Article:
OnSafari: Chyulu Changes

OnSafari: Chyulu Changes

Sundowners.OlDonyo.306The seasons changed in front of us. We flew into Chyulu Hills near Tsavo in Kenya in the dry season, and two days later the veld had transformed with some of the heaviest rains I’ve ever seen. It was beauty incarnate.

The Chyulu Hill is this relatively small area of ancient crushed volcanic blowholes now covered in verdant bush. It stands above the great grassland plains that ultimately touch Mt. Kilimanjaro, so as we left the hills to game view in the plains, Kili was always in view.

Because it had rained there heavily before reaching us, the entire summit of Uhuru was white, white with snow. I don’t think I’ve ever seen it so completely covered in white.

Many things in the wild know the rains are coming, or simply through some hard-wire clock in their genes act as if they know. So on our first “dry” game drive it was also beautiful, because all the acacia were in bloom. The small whistling thorn acacia were covered with white flowers. The magnificent flat-topped (tortilis) acacia were covered in yellow flowers. As dry as it was, new leaf had already emerged.

The red-headed weaver above my plunge pool at Ol Donyo Lodge had already built nearly half his nest. So the veld knew the rains were coming. And boy, did they come.

As I write this now at night the entire southwestern horizon is like a fourth of July, there is so much lightning. The full moon, though, is out in the eastern part of the sky and lighting the flat veld that surrounds Kilimanjaro with that beige linen color that like a fog seems to undulate on its own.

So from the first “dry” game drive to the second day’s “wet” game drive, grass had sprouted everywhere. The animals were super pretty, because they’d all been through the car wash. Zebra were shining magnificently. Giraffe were displaying all their nuances of brown and orange color lost when they trudge along with a dust cover.

The jackal were glistening, the oryx shining and everybody was obviously so pleased and relaxed that at last the rains had come, that we got remarkably close to a lot of beasts.

At on point we made a turn around a little hill canyon and there can only be described an Alice in Wonderland mushroom bonanza. It was a “pod” of eland, a good half dozen or more each weighing 1400-1600 pounds looking for all the world like they had no skeleton, just blobs of beef, and they were lying down on top of one another like a bunch of discarded futons.

We also saw tons of impala as usual, lots of Thomson and Grant’s gazelle, good amounts of southeastern wildebeest and over the course of the two days here a half dozen big male elephants and a dozen hartebeest. It was fantastic!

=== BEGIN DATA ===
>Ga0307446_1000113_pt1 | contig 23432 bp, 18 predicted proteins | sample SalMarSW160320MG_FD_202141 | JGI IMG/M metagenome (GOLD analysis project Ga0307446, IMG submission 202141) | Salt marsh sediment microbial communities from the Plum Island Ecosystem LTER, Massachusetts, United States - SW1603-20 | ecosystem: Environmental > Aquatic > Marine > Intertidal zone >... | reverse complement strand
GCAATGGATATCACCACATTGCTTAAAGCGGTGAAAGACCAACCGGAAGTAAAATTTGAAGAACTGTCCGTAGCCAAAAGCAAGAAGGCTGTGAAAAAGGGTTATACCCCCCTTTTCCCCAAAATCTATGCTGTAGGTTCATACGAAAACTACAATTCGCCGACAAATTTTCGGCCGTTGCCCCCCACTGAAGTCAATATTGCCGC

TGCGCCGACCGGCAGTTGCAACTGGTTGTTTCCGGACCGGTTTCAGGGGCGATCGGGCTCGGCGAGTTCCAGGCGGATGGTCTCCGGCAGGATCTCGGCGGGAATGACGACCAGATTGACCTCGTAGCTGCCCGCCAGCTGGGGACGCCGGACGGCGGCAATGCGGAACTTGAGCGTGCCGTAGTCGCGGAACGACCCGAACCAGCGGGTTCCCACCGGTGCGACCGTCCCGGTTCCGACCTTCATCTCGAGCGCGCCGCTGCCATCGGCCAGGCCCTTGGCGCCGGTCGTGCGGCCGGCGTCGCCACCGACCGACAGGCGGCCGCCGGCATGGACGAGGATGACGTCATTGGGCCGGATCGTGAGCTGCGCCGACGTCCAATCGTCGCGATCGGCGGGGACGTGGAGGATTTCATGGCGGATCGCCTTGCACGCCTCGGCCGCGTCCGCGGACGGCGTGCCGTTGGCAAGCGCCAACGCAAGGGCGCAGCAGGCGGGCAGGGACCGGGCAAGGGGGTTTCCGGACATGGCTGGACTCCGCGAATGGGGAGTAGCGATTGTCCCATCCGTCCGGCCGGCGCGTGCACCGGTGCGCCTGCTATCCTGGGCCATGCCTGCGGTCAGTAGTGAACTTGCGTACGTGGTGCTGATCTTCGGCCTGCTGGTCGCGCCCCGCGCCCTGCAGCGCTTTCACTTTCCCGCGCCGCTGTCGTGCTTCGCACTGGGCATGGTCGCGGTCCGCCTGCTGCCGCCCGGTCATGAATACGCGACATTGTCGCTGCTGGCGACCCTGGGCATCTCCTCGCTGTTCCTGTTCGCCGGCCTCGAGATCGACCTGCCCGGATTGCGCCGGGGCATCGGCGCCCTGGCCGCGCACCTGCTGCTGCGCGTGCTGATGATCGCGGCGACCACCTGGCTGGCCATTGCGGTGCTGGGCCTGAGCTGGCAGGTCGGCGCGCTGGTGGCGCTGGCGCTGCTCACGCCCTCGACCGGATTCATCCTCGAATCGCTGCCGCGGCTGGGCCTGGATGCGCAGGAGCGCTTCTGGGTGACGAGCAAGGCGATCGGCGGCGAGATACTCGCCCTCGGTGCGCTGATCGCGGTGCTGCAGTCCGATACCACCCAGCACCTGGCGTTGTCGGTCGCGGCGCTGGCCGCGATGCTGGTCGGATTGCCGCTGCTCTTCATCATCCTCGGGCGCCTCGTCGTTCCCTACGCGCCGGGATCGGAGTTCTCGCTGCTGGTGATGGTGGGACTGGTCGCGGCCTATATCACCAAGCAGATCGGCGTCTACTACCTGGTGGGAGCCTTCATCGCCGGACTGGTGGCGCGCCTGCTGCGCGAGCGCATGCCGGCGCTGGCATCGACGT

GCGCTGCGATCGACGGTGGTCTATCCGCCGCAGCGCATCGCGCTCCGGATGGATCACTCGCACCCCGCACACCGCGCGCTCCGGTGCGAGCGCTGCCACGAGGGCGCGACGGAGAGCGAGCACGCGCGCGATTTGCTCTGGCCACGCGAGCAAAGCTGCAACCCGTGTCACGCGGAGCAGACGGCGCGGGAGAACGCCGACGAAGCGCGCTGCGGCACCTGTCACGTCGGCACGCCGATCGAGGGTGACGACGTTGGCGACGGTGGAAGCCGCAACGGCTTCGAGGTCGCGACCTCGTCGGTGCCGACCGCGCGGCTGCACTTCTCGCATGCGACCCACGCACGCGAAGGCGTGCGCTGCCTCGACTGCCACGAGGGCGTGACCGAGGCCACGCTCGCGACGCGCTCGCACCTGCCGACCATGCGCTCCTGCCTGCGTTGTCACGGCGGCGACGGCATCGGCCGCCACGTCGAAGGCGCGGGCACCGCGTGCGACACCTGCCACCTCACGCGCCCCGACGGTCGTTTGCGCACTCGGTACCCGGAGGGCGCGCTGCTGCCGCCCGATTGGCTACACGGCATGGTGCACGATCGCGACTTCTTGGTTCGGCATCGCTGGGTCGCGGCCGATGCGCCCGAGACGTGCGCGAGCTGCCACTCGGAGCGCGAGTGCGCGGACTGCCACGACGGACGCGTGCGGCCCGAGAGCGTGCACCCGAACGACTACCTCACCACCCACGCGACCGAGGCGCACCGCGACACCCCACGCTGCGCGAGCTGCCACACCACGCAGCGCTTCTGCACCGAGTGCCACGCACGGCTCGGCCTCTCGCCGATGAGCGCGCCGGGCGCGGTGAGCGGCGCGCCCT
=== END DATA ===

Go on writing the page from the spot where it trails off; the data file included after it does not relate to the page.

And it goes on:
A delight for me is that these folks are really interested in birds, and there couldn’t be a better time. This is just before all the winter migrants leave, so we saw hundreds of the stunning dark blue pastel Eurasian rollers, a flock of colorful Caspian terns, several migratory fiscals and harriers.

We watched an African gymnogene raid a weaver’s west, had countless go-away birds scream at us and got the precious, rare glimpse of the rosy-breasted shrike.

But the highlight of our game viewing was completely unexpected and came towards the end of the two days just before we were going to stop for our sundowners.

Two warthog raced across our paths. We’d seen plenty of warthog, but usually in family units. These were two young males, one with a white mane certainly a few years older and the other a tad bit smaller.

So they weren’t brothers from the same litter, nor could we see any indication of any other warthog that might represent their families.

So I stopped everyone and asked for a moment’s patience as we let them settle down, so that we could try to figure out what was going on.

Then the battle began. The tusks crashed sending its own kind of thunder across the veld. Then the tusks locked.

They pushed each other, maneuvered for position and waited for the slightest advantage so that one could jab the other with its tusks. As the fight intensified, our presence didn’t matter a hoot. We got within 20 feet of the fighting and shot dozens of photos and videos.

The fight just went on and on. Soon their nostrils were filled with blood. The smaller one with the darker mane actually managed to flip the other one, once, and jab in the behind. That guys genitalia began to bleed as well.

Within 15 minutes they had lacerated each other’s faces and blood covered their tusks. After about a half hour they were spent, basically just staying locked with one another. We left without a victor being declared, and frankly, I think it more likely they both ended up loosening than either one won.

On to Amboseli! Stay tuned!